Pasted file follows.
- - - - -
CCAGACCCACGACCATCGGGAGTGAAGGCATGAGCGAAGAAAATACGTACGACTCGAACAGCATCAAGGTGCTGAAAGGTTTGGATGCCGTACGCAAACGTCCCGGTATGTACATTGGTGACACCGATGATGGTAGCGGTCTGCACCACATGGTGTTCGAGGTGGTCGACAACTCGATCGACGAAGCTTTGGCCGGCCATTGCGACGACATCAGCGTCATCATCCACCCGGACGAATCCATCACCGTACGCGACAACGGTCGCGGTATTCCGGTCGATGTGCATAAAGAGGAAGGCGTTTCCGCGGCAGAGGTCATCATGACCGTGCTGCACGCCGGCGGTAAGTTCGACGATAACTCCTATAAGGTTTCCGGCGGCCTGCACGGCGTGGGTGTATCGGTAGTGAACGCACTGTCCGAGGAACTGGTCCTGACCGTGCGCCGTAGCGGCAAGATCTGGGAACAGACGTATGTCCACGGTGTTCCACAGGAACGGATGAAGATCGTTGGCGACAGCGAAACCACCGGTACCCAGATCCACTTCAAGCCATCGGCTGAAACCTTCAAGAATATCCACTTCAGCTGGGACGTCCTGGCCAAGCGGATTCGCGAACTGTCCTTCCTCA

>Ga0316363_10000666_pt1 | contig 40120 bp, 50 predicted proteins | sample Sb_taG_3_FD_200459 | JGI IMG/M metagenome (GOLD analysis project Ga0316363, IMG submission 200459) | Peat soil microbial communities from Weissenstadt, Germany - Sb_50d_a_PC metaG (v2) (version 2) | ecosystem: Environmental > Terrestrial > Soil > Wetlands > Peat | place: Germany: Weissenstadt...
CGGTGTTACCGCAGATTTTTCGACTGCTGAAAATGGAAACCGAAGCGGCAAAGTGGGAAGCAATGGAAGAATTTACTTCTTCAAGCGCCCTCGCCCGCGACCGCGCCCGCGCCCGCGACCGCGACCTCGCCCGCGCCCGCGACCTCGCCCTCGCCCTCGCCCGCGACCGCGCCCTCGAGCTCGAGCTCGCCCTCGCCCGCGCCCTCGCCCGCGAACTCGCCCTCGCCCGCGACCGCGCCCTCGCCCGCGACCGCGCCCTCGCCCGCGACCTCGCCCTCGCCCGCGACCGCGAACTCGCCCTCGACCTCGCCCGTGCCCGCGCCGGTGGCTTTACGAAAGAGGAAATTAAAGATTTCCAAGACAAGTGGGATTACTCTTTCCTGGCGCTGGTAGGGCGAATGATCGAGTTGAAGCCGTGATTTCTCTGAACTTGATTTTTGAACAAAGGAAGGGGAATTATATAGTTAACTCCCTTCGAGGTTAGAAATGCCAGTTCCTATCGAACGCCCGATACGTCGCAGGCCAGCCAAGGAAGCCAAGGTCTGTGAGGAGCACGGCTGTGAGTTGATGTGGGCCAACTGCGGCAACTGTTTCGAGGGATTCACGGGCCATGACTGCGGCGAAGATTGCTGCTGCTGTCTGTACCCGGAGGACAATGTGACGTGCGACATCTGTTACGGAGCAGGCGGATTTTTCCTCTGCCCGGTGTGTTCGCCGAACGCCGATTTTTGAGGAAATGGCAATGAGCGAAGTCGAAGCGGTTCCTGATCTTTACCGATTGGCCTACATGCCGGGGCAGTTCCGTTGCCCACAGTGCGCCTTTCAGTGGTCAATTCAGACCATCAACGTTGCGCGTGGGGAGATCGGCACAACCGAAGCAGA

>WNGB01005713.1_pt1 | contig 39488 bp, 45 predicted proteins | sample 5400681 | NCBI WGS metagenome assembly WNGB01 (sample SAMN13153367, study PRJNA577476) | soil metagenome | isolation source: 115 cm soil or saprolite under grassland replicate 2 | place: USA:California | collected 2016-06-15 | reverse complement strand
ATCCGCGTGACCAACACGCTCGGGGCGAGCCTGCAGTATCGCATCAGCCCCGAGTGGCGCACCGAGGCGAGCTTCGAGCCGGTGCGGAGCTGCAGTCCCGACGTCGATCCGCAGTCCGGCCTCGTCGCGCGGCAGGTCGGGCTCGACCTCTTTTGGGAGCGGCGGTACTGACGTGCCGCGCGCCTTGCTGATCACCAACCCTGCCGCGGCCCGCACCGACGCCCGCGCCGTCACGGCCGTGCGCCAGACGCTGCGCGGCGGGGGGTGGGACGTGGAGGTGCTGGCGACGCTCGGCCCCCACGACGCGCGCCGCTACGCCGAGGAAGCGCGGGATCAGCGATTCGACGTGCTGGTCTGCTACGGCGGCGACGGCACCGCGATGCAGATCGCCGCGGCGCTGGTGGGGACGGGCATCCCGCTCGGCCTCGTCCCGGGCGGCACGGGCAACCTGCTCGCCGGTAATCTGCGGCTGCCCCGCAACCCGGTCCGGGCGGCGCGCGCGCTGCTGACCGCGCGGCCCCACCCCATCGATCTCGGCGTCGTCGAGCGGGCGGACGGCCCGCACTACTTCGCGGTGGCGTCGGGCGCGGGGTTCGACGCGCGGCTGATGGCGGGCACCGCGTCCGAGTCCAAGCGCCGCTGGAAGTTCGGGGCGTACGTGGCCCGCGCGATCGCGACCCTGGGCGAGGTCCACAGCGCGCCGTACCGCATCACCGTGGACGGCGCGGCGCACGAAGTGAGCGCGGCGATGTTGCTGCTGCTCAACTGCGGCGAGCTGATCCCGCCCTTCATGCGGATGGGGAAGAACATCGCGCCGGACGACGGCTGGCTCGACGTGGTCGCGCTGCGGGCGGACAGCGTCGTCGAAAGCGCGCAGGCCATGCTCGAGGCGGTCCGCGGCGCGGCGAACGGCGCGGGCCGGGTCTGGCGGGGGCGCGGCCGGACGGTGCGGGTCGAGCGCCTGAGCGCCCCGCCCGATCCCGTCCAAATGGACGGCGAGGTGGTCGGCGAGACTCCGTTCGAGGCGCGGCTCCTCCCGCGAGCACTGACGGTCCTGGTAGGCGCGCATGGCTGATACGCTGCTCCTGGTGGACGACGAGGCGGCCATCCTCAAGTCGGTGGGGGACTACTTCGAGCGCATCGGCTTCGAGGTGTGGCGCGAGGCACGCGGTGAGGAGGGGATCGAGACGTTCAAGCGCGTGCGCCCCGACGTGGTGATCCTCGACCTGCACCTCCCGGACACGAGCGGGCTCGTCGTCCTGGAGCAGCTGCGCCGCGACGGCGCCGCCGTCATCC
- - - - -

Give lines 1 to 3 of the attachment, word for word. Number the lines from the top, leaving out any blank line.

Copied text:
CCAGACCCACGACCATCGGGAGTGAAGGCATGAGCGAAGAAAATACGTACGACTCGAACAGCATCAAGGTGCTGAAAGGTTTGGATGCCGTACGCAAACGTCCCGGTATGTACATTGGTGACACCGATGATGGTAGCGGTCTGCACCACATGGTGTTCGAGGTGGTCGACAACTCGATCGACGAAGCTTTGGCCGGCCATTGCGACGACATCAGCGTCATCATCCACCCGGACGAATCCATCACCGTACGCGACAACGGTCGCGGTATTCCGGTCGATGTGCATAAAGAGGAAGGCGTTTCCGCGGCAGAGGTCATCATGACCGTGCTGCACGCCGGCGGTAAGTTCGACGATAACTCCTATAAGGTTTCCGGCGGCCTGCACGGCGTGGGTGTATCGGTAGTGAACGCACTGTCCGAGGAACTGGTCCTGACCGTGCGCCGTAGCGGCAAGATCTGGGAACAGACGTATGTCCACGGTGTTCCACAGGAACGGATGAAGATCGTTGGCGACAGCGAAACCACCGGTACCCAGATCCACTTCAAGCCATCGGCTGAAACCTTCAAGAATATCCACTTCAGCTGGGACGTCCTGGCCAAGCGGATTCGCGAACTGTCCTTCCTCA

>Ga0316363_10000666_pt1 | contig 40120 bp, 50 predicted proteins | sample Sb_taG_3_FD_200459 | JGI IMG/M metagenome (GOLD analysis project Ga0316363, IMG submission 200459) | Peat soil microbial communities from Weissenstadt, Germany - Sb_50d_a_PC metaG (v2) (version 2) | ecosystem: Environmental > Terrestrial > Soil > Wetlands > Peat | place: Germany: Weissenstadt...
CGGTGTTACCGCAGATTTTTCGACTGCTGAAAATGGAAACCGAAGCGGCAAAGTGGGAAGCAATGGAAGAATTTACTTCTTCAAGCGCCCTCGCCCGCGACCGCGCCCGCGCCCGCGACCGCGACCTCGCCCGCGCCCGCGACCTCGCCCTCGCCCTCGCCCGCGACCGCGCCCTCGAGCTCGAGCTCGCCCTCGCCCGCGCCCTCGCCCGCGAACTCGCCCTCGCCCGCGACCGCGCCCTCGCCCGCGACCGCGCCCTCGCCCGCGACCTCGCCCTCGCCCGCGACCGCGAACTCGCCCTCGACCTCGCCCGTGCCCGCGCCGGTGGCTTTACGAAAGAGGAAATTAAAGATTTCCAAGACAAGTGGGATTACTCTTTCCTGGCGCTGGTAGGGCGAATGATCGAGTTGAAGCCGTGATTTCTCTGAACTTGATTTTTGAACAAAGGAAGGGGAATTATATAGTTAACTCCCTTCGAGGTTAGAAATGCCAGTTCCTATCGAACGCCCGATACGTCGCAGGCCAGCCAAGGAAGCCAAGGTCTGTGAGGAGCACGGCTGTGAGTTGATGTGGGCCAACTGCGGCAACTGTTTCGAGGGATTCACGGGCCATGACTGCGGCGAAGATTGCTGCTGCTGTCTGTACCCGGAGGACAATGTGACGTGCGACATCTGTTACGGAGCAGGCGGATTTTTCCTCTGCCCGGTGTGTTCGCCGAACGCCGATTTTTGAGGAAATGGCAATGAGCGAAGTCGAAGCGGTTCCTGATCTTTACCGATTGGCCTACATGCCGGGGCAGTTCCGTTGCCCACAGTGCGCCTTTCAGTGGTCAATTCAGACCATCAACGTTGCGCGTGGGGAGATCGGCACAACCGAAGCAGA